Two Tibetans were killed when security forces in China's southwestern Sichuan province fired on demonstrators Tuesday, bringing the death toll in recent clashes to four, according to a Tibetan advocacy group.
There was a report that more than 30 people injured during a separate protest Monday had taken refuge in a famous monastery, which was surrounded by Chinese military forces.
Chinese security forces have been on edge after 16 incidents in which Tibetans set themselves on fire over the last year in response to resentment of Beijing's controls on religion.
China's Foreign Ministry has branded the self-immolators "terrorists" and has said the Dalai Lama, whom it condemns a supporter of violent separatism, should take the blame. Most of the incidents occurred in Sichuan.
Some of the protesters have called for the return of the Dalai Lama, the exiled Buddhist leader revered by many Tibetans.
China has ruled what it calls the Tibet Autonomous Region since Communist troops marched in in 1950. It rejects criticism that it is eroding Tibetan culture and faith, saying its rule has ended serfdom and brought much needed development to a poor and backward region.
Residents in Seda County, Sichuan, were under curfew after at least two people were shot dead and many more were wounded during protests at around noon Tuesday, the London-based Free Tibet group said in an emailed statement.
The official news agency Xinhua cited local officials as saying that a mob had attacked a police station and one person was killed, according to a BBC News report. Police tried "persuasion and non-lethal weapon defence" at first, according to Xinhua, but then used force and one "rioter" was killed.
Free Tibet said in a separate statement late Tuesday that it had confirmed that two Tibetans had been killed Monday in Luhuo, a township in the western highlands of Sichuan near Tibet. The group said it also had the names of 36 people wounded in the clash.
However, the precise death toll was unclear.
China's official Xinhua News Agency confirmed a clash took place in Luhuo, which is called Drango or Draggo by Tibetans, but said one protester was killed. It said there were a number of injuries, including five police officers.
The London-based International Campaign for Tibet put the death toll at three, all Tibetans, and said nine people wounded.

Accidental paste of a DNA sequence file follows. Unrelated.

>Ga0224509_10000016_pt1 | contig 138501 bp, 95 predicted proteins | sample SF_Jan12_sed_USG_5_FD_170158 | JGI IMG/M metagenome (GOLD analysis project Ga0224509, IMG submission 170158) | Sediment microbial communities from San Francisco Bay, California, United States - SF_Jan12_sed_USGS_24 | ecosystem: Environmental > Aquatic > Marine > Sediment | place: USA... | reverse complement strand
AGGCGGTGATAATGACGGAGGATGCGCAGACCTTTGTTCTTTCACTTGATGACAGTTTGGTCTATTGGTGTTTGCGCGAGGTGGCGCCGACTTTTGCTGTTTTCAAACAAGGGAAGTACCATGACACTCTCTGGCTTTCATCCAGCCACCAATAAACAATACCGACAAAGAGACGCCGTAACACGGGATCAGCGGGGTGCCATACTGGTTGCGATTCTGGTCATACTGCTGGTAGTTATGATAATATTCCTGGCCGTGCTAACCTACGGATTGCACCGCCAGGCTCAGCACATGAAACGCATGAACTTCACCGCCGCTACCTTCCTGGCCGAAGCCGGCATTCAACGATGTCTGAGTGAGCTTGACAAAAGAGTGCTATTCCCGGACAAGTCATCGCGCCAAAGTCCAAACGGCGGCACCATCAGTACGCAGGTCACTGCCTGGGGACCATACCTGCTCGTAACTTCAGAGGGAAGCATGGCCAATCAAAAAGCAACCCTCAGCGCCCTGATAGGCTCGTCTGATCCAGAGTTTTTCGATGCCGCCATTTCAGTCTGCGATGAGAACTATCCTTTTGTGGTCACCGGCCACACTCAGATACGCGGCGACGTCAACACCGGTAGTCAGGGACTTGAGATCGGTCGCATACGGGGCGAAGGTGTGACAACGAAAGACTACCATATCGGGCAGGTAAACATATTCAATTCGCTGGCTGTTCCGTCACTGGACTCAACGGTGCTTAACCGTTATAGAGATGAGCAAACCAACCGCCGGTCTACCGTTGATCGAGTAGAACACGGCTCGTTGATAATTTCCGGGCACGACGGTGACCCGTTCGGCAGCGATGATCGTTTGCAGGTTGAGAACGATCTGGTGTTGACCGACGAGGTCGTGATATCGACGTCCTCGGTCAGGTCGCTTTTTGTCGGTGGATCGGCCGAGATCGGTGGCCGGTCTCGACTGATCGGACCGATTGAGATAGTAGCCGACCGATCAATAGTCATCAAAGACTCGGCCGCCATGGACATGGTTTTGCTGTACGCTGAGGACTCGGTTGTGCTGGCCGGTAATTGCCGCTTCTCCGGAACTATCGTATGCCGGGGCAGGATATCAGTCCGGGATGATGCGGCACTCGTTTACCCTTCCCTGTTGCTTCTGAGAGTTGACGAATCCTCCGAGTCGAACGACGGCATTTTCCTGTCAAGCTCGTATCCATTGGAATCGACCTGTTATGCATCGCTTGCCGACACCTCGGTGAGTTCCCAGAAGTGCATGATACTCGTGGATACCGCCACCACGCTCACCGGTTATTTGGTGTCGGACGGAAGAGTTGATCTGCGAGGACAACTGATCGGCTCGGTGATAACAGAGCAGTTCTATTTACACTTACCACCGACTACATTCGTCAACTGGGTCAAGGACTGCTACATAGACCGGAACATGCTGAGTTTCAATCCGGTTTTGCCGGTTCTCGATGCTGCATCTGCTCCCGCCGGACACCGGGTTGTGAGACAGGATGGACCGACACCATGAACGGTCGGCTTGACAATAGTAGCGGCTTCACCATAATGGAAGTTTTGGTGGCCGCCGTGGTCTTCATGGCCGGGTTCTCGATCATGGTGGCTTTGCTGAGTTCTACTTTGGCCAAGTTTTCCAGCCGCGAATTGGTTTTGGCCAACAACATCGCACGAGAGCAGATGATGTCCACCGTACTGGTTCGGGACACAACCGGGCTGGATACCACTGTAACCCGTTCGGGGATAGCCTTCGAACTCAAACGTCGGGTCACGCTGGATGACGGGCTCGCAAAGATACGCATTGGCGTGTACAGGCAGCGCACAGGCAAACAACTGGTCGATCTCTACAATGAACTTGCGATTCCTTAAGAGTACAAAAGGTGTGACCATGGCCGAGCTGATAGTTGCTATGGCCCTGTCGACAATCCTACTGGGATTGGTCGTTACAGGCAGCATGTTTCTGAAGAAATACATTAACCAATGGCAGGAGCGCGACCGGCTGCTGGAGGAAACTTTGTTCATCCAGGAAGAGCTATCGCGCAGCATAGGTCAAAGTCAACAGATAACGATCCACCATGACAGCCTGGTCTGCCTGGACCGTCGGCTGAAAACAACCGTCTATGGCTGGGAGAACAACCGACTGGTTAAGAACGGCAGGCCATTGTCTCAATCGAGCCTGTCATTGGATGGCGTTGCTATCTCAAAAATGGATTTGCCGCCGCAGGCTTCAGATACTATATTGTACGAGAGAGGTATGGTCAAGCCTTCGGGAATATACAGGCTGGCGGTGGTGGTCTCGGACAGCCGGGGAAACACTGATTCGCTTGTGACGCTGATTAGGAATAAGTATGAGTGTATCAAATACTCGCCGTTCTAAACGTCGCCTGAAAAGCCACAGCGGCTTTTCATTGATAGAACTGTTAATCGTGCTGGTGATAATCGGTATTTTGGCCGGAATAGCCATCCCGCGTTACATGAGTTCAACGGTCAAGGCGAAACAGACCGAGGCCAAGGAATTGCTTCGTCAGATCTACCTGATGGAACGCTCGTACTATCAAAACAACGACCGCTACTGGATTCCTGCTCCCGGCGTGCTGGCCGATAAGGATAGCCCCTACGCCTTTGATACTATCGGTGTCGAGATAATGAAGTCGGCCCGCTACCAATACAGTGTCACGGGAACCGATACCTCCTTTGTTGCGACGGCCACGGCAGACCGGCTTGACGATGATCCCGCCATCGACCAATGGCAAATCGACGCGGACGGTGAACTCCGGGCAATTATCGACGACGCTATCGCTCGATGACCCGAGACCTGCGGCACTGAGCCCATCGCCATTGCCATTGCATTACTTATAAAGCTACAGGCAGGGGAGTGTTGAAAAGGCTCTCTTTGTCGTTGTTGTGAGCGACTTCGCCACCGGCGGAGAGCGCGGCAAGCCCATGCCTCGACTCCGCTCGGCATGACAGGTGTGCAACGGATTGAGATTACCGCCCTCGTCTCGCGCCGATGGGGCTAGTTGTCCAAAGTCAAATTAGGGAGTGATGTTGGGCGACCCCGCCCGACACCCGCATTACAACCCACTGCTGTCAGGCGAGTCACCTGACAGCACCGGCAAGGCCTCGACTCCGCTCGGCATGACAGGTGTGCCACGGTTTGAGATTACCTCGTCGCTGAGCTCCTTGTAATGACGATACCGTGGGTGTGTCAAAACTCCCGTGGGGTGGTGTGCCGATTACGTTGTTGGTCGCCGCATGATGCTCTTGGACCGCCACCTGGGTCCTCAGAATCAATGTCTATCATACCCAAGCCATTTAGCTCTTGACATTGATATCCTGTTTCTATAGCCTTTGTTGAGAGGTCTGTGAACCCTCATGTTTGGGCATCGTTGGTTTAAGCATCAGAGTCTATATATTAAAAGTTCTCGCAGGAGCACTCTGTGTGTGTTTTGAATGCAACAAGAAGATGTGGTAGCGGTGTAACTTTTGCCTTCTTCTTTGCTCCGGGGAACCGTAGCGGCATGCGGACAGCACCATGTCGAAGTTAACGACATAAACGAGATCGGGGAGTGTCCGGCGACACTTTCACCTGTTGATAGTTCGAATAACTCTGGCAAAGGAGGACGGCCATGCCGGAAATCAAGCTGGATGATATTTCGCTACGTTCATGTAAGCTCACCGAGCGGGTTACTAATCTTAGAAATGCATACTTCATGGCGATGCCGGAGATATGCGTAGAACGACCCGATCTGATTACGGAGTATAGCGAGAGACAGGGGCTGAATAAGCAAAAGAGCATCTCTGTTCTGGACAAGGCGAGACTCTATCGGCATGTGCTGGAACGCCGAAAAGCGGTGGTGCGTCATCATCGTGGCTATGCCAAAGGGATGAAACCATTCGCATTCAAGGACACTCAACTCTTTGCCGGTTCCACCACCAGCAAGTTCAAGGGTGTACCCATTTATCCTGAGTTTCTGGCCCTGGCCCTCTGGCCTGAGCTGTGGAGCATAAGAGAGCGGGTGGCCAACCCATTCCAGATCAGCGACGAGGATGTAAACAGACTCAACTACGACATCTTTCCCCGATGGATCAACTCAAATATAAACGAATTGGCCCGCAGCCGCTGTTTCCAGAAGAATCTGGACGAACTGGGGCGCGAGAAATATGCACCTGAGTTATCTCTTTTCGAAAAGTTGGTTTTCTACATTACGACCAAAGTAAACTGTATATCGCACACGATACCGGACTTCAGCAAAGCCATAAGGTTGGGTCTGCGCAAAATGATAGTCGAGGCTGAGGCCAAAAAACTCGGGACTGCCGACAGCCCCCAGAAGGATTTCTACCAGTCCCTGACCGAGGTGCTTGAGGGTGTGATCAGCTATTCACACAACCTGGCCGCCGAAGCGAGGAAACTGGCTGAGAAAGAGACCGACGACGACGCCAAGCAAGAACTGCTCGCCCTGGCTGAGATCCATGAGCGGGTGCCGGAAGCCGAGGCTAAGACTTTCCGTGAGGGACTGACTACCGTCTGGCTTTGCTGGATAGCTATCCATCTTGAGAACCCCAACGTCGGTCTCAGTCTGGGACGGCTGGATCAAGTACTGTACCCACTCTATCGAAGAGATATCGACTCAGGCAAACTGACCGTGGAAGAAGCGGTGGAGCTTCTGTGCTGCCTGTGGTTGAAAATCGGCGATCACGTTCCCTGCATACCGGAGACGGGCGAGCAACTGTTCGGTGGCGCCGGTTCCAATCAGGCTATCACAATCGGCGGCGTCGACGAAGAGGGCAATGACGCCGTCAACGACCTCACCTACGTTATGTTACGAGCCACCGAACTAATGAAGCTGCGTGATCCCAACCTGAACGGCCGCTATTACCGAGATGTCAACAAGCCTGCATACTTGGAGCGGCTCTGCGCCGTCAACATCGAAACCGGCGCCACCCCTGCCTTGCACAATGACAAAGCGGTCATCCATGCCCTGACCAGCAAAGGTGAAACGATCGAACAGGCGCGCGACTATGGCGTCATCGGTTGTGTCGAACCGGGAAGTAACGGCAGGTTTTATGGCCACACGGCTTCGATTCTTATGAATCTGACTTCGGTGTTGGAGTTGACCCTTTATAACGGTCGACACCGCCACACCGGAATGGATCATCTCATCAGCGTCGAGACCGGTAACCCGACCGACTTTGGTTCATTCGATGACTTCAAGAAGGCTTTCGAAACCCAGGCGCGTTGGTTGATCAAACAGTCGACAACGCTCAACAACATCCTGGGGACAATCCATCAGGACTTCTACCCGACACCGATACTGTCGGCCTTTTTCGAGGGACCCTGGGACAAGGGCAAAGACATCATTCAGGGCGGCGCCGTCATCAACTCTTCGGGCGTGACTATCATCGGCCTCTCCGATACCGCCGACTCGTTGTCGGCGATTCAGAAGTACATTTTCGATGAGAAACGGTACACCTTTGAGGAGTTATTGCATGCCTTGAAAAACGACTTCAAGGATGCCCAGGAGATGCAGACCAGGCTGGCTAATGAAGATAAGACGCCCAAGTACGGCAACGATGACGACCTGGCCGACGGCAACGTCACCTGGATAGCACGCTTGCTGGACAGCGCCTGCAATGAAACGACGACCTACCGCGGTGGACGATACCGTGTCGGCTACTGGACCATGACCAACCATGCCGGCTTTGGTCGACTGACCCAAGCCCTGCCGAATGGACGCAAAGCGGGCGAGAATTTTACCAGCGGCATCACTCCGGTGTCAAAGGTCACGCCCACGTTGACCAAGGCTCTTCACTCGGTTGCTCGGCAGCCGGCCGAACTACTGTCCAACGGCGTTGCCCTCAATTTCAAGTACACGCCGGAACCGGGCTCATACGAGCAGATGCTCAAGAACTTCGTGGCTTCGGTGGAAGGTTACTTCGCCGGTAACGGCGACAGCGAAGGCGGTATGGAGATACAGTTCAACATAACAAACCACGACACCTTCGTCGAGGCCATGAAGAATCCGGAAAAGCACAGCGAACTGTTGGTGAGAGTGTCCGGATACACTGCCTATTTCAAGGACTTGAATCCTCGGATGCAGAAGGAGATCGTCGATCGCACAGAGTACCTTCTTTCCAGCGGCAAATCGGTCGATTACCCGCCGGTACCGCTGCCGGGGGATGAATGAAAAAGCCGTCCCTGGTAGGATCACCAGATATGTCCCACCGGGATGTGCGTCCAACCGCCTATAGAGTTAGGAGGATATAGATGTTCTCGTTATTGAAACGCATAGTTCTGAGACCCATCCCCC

The funeral of a 49-year-old Tibetan man killed in Luhuo by government forces — according to Free Tibet — was due to take place Wednesday and more Tibetans where traveling to the area, Reuters reported.
Injured surrounded in monasteryOn Tuesday, a Tibetan monk said 33 injured Tibetans had sought shelter in the Shouling monastery — one of the most famous monasteries in the region — while military forces surrounded the building.
"They want to take the injured people away but we won't let them because we don't trust them, we don't know what will happen to them," said the monk, who would not give his name out of fear of government retaliation. He said the monks worried about the massive security response.
"We are all in the monastery. Without the local residents around, the monks don't dare to go out," he said.
The monk at the Shouling monastery told the AP that the protesters had been peaceful until police fired into the crowd.
"When it all started we were only standing in the streets shouting slogans," he said. After police opened fire, the Tibetans responded by smashing police cars and windows, he said. But he rejected official accounts that five police were also injured in the clash.
He said Tibetans were frustrated by the government's tight restrictions on their religious practices.
"The Chinese government says we have religious freedom but we have no freedom at all. If we did, then they would not be talking badly about the Dalai Lama. They say you cannot listen to the Dalai Lama, if we have pictures of the Dalai Lama we have to take them down," he said. "This really hurts our feelings; they hurt our self-esteem."
'Distorted the truth'
Chinese Foreign Ministry spokesman Hong Lei slammed the Tibet advocacy groups, accusing them of exaggeration.
"Overseas forces of 'Tibet independence' have always fabricated rumors and distorted the truth to discredit the Chinese government with issues involving Tibet," Hong said in remarks carried by the official Xinhua News Agency.
Xinhua said more than 100 people, including monks, some armed with knives and stones, gathered to attack a police station after hearing rumors that three monks would set themselves on fire. They smashed two police vehicles and two fire engines and stormed shops, it said.
The violence is likely to add to rising tension in the traditionally rebellious Tibetan highlands of Sichuan, where security forces have struggled to maintain control over the heavily Buddhist communities that live off yak herding and gathering and selling herbs and medicinal plants.
After protests in Tibet's regional capital Lhasa spiraled into deadly attacks on ethnic Chinese residents in 2008, unrest spread across many ethnic Tibetan areas, and western Sichuan was among the most volatile areas.
The Dalai Lama fled Tibet in 1959 after a failed uprising against Chinese rule.